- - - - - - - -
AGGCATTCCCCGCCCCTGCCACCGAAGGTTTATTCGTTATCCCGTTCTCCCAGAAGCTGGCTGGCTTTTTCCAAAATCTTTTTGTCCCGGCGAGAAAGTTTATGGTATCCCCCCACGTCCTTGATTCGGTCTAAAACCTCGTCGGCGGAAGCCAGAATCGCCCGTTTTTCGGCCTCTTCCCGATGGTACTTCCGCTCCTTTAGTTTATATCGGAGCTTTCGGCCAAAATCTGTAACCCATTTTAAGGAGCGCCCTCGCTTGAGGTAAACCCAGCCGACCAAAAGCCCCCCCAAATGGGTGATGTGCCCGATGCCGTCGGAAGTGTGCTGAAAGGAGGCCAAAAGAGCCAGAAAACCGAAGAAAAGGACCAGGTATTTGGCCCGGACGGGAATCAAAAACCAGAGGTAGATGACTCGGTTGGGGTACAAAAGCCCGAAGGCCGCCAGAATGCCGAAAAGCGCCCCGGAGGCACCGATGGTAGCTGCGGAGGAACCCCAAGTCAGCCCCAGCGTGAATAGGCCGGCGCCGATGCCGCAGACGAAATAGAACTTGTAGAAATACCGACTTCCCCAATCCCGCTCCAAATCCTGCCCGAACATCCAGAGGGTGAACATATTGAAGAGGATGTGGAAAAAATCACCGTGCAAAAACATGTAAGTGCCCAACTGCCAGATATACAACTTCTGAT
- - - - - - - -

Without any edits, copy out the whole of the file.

AGGCATTCCCCGCCCCTGCCACCGAAGGTTTATTCGTTATCCCGTTCTCCCAGAAGCTGGCTGGCTTTTTCCAAAATCTTTTTGTCCCGGCGAGAAAGTTTATGGTATCCCCCCACGTCCTTGATTCGGTCTAAAACCTCGTCGGCGGAAGCCAGAATCGCCCGTTTTTCGGCCTCTTCCCGATGGTACTTCCGCTCCTTTAGTTTATATCGGAGCTTTCGGCCAAAATCTGTAACCCATTTTAAGGAGCGCCCTCGCTTGAGGTAAACCCAGCCGACCAAAAGCCCCCCCAAATGGGTGATGTGCCCGATGCCGTCGGAAGTGTGCTGAAAGGAGGCCAAAAGAGCCAGAAAACCGAAGAAAAGGACCAGGTATTTGGCCCGGACGGGAATCAAAAACCAGAGGTAGATGACTCGGTTGGGGTACAAAAGCCCGAAGGCCGCCAGAATGCCGAAAAGCGCCCCGGAGGCACCGATGGTAGCTGCGGAGGAACCCCAAGTCAGCCCCAGCGTGAATAGGCCGGCGCCGATGCCGCAGACGAAATAGAACTTGTAGAAATACCGACTTCCCCAATCCCGCTCCAAATCCTGCCCGAACATCCAGAGGGTGAACATATTGAAGAGGATGTGGAAAAAATCACCGTGCAAAAACATGTAAGTGCCCAACTGCCAGATATACAACTTCTGAT